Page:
59. #59

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    it's done

    Hey Y'all. Check this out.
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  60. #60
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    Wow! Great job! Those handlebars look super comfy!

  61. #61
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    i love it!
    old meets new, and you can't beat a rohloff to keep it looking low key.
    great job, have fun on that one.

  62. #62
    Harmonius Wrench
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    I really like that!

    I would like to hear about how it rides, whenever you get to that!

    Those handlebars are awesome!

    I still really like the plate crown fork idea, but I am curious about how the disc brake gets along with it.

    You have done very well, enjoy it!
    Riden' an Smilin'
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  63. #63
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    sweep bars!

    Nice work all around! What's the sweep of those bars? I've been working on my own custom bars and think around 27 is pretty ideal.
    Let us know how it all works!
    Brooke
    In the summer I build trails: www.sinuosity.net
    In the winter I build these: www.fatbikeskis.com

  64. #64
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    Couldn't anything between 25 and 45 degrees be considered "ideal"? :-)

    Classy looking piece, a classic already on here!

  65. #65
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    Best in show

    Tom, if they have this award at the handmade bike show, that bike deserves it.
    -Sean

  66. #66
    Needed Less ~ Did More
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    Hats off to your sir, that is a true work of art Thats exactly what the bike world needs more of...keep it up!

    < raises beer >

    Slainte!

    Alex
    "Put any one on one of these singlespeed bikes and they could not help but have fun"
    -
    Otis Guy talking about klunkers c1976

  67. #67
    what a joke
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    That is very cool. The bars look even better.
    blah blah blah

  68. #68
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    Beautiful build!

    Add these photos in the Gallery section so the all can enjoy.

  69. #69
    R I D E S T E E L
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    Beautiful work! What an amazing craftsman. Any chance we can get closer up images of the seat tube and down tube? I'd like to see how you finessed that in the end.

  70. #70
    DWF
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    Quote Originally Posted by Oswald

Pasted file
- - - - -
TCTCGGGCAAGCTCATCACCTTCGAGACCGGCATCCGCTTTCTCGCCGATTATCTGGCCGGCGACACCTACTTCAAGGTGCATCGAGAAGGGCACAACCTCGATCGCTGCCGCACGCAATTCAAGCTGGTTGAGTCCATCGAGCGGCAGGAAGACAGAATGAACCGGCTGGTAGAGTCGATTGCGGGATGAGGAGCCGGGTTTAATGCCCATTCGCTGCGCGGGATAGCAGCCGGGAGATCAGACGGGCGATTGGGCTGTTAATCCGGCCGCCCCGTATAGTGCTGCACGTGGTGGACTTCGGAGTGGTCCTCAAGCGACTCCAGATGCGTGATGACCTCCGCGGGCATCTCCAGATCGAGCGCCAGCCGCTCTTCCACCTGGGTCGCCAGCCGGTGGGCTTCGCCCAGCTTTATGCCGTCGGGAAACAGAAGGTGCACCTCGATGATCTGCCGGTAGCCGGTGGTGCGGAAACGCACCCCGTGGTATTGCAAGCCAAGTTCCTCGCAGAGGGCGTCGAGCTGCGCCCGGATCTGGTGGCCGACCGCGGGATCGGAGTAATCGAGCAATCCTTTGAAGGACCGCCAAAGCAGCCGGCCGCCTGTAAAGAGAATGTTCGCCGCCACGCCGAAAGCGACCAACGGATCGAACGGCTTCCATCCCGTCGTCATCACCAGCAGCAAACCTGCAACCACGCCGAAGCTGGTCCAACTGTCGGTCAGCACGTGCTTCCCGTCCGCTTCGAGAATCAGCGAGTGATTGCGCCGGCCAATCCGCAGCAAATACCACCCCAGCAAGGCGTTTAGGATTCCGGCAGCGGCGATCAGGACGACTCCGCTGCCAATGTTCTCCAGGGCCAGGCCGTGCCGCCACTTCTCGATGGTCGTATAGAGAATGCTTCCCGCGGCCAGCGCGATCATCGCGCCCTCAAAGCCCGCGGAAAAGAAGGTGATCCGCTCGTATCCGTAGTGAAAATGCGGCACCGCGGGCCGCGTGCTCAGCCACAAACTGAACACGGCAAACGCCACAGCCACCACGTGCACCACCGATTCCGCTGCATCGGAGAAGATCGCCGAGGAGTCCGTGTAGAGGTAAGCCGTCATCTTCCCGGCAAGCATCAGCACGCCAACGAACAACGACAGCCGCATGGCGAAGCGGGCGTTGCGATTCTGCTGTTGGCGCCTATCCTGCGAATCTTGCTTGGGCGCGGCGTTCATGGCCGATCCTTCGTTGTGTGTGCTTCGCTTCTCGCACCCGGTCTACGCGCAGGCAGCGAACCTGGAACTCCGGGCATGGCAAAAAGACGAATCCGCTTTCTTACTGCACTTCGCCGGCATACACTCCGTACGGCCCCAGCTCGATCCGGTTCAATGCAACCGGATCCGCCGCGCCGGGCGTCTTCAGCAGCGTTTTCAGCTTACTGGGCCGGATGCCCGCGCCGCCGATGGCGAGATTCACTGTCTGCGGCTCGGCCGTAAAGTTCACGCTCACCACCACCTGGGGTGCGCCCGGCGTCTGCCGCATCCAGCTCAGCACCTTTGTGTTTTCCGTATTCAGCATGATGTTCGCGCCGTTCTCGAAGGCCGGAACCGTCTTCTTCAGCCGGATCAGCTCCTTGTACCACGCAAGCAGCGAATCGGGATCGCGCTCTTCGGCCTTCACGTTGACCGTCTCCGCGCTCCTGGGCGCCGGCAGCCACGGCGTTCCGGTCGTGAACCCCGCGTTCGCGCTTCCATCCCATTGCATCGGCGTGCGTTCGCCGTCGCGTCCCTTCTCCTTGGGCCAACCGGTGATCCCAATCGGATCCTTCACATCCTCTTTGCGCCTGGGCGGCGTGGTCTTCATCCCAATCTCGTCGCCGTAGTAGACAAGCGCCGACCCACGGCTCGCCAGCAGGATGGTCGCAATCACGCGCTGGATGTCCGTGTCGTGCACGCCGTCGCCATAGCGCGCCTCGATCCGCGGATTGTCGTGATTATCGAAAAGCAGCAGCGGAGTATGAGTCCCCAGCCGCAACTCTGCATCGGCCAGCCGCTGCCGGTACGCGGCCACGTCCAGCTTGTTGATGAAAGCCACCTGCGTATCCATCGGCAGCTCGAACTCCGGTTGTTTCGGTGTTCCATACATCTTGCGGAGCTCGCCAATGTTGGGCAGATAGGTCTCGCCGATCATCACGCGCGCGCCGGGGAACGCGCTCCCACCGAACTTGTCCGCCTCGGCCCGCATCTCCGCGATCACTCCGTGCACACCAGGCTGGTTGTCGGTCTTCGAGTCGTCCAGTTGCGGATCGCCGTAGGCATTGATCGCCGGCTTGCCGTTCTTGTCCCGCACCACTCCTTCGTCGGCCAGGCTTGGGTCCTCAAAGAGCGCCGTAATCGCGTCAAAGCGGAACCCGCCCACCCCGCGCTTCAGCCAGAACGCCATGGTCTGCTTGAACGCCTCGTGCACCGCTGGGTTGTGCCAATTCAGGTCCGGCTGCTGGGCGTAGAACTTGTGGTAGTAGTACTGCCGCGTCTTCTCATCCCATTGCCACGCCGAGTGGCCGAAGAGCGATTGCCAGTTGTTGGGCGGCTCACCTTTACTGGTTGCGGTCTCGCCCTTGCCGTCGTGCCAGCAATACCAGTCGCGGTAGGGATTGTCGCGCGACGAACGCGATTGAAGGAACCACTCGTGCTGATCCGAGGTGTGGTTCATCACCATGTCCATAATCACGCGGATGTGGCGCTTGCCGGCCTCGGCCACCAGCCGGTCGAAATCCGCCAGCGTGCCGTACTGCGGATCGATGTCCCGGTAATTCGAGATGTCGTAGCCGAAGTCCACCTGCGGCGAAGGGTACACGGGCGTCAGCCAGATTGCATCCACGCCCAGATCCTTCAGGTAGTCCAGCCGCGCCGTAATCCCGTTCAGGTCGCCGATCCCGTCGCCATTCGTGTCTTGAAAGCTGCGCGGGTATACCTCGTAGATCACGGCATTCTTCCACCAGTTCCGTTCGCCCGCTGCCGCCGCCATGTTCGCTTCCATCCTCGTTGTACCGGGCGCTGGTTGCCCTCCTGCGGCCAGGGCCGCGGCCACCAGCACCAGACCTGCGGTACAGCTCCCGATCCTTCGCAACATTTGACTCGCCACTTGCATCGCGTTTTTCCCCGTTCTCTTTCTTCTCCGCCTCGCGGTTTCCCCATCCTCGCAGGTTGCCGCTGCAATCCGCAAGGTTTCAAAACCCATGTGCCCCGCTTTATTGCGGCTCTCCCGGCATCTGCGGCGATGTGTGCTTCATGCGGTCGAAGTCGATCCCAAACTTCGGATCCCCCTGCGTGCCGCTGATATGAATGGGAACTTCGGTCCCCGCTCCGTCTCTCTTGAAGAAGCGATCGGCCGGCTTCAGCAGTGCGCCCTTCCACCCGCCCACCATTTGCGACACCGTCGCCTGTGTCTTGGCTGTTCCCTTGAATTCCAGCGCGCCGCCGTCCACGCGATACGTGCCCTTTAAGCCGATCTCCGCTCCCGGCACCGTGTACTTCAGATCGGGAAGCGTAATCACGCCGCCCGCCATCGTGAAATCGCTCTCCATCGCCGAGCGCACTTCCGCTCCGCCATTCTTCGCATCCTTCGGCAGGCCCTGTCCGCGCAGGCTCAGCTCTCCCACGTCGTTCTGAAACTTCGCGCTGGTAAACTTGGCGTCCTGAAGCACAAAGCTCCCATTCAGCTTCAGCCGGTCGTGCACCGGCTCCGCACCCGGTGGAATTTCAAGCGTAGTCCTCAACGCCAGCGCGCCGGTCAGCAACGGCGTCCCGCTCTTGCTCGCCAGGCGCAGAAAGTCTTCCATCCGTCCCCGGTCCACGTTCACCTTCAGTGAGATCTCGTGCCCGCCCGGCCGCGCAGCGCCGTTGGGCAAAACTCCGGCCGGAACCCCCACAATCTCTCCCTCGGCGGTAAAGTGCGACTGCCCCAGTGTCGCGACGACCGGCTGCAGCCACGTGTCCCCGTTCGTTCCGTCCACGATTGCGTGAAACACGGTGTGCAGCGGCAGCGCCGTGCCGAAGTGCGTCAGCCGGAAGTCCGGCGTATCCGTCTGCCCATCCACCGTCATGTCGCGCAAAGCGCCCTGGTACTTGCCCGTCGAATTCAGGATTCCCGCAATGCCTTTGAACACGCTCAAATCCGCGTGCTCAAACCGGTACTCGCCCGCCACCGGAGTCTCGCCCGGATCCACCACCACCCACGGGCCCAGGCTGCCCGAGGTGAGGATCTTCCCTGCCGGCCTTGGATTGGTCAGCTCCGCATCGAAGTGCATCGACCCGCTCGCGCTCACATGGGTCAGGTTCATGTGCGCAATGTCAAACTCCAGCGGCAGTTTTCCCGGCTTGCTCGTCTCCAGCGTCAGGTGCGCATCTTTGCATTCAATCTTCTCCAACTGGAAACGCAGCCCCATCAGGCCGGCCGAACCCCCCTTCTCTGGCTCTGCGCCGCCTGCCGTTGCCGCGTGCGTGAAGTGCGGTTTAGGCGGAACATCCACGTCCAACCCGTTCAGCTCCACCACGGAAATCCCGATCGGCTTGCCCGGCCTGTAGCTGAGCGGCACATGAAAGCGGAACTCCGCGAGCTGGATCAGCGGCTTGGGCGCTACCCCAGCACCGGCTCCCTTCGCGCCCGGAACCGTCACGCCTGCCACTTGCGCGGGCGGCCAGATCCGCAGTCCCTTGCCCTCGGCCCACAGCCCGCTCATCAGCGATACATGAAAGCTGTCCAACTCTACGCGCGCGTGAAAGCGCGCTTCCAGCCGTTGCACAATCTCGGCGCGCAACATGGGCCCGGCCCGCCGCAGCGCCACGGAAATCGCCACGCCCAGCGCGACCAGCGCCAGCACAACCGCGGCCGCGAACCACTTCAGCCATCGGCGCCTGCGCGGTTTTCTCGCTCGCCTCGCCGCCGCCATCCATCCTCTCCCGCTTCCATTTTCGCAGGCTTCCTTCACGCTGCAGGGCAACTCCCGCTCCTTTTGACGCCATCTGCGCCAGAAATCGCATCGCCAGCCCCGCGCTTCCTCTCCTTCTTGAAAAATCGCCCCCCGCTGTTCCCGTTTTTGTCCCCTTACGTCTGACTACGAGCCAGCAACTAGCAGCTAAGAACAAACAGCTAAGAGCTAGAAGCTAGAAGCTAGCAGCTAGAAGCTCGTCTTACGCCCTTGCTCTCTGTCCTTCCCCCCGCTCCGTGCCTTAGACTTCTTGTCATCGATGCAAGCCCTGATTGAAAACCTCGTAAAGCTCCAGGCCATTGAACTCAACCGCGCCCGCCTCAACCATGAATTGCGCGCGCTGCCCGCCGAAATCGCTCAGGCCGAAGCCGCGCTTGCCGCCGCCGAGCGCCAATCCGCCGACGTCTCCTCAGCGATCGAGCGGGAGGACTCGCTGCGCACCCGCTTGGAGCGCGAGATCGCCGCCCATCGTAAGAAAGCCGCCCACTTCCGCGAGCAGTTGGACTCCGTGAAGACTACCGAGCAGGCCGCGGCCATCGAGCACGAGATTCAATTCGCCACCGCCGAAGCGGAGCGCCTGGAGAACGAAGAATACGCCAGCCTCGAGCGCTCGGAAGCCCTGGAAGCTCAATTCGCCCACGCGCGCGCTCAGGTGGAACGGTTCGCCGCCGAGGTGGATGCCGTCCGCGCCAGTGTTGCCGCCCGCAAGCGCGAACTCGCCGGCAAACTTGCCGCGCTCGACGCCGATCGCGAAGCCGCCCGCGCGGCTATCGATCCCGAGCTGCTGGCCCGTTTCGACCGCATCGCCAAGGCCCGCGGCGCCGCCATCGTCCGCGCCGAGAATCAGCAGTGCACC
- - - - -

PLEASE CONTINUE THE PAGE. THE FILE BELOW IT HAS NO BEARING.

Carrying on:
Hey Y'all. Check this out.
    Yo Tom - Beautiful bike & craftsmanship. I'm very impressed. I gotta' ask though, why didn't you get that baby wet painted by Acme or Bell or something along those lines? Powder hides so much craftsmanship & detail and on a bike like that and I think your work should get the attention it deserves. Beautiful work, nonetheless.
    Last edited by DWF; 02-21-2006 at 05:15 PM.
    A man must have enemies and places he is not welcome. In the end we are not only defined by our friends but those against us.

  71. #71
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    I can't wait to see it in person.

  72. #72
    SLX
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    Oh ic, you press page 2 ... best looking totaly classy yet retro bike!

    That is good looking bike, thanks for sharing your experience building it much better than watching those garage chopper shows *wink \

    I was scared at the bare handle bars but now that you got it to all together its very nice! Im afraid if I were at your bike show i would'nt beable to resist and hop on to see how it fits

    Im just a moutian biker that swaps parts .. just wondering how did you get those parts to stick? epoxy?

  73. #73
    Recovering Weight Weenie
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    Quote Originally Posted by donkey
    That frame, fork and bar combo is absolutely incredible. Dare I ask how many man hours you have into it at this point?

    Roughly how many frames are you building per year?

    Again, beautiful work.

    B
    Donkey....remember....riser bars riser bars riser bars.....

  74. #74
    jd3
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    I love classic steel luged construction. You have capatured all the beauty of a retro road bike in a mtb. I've looked long and hard but have never seen that untill now. I almost wet my pants when I saw those pix. I want mine with stainless lugs.

  75. #75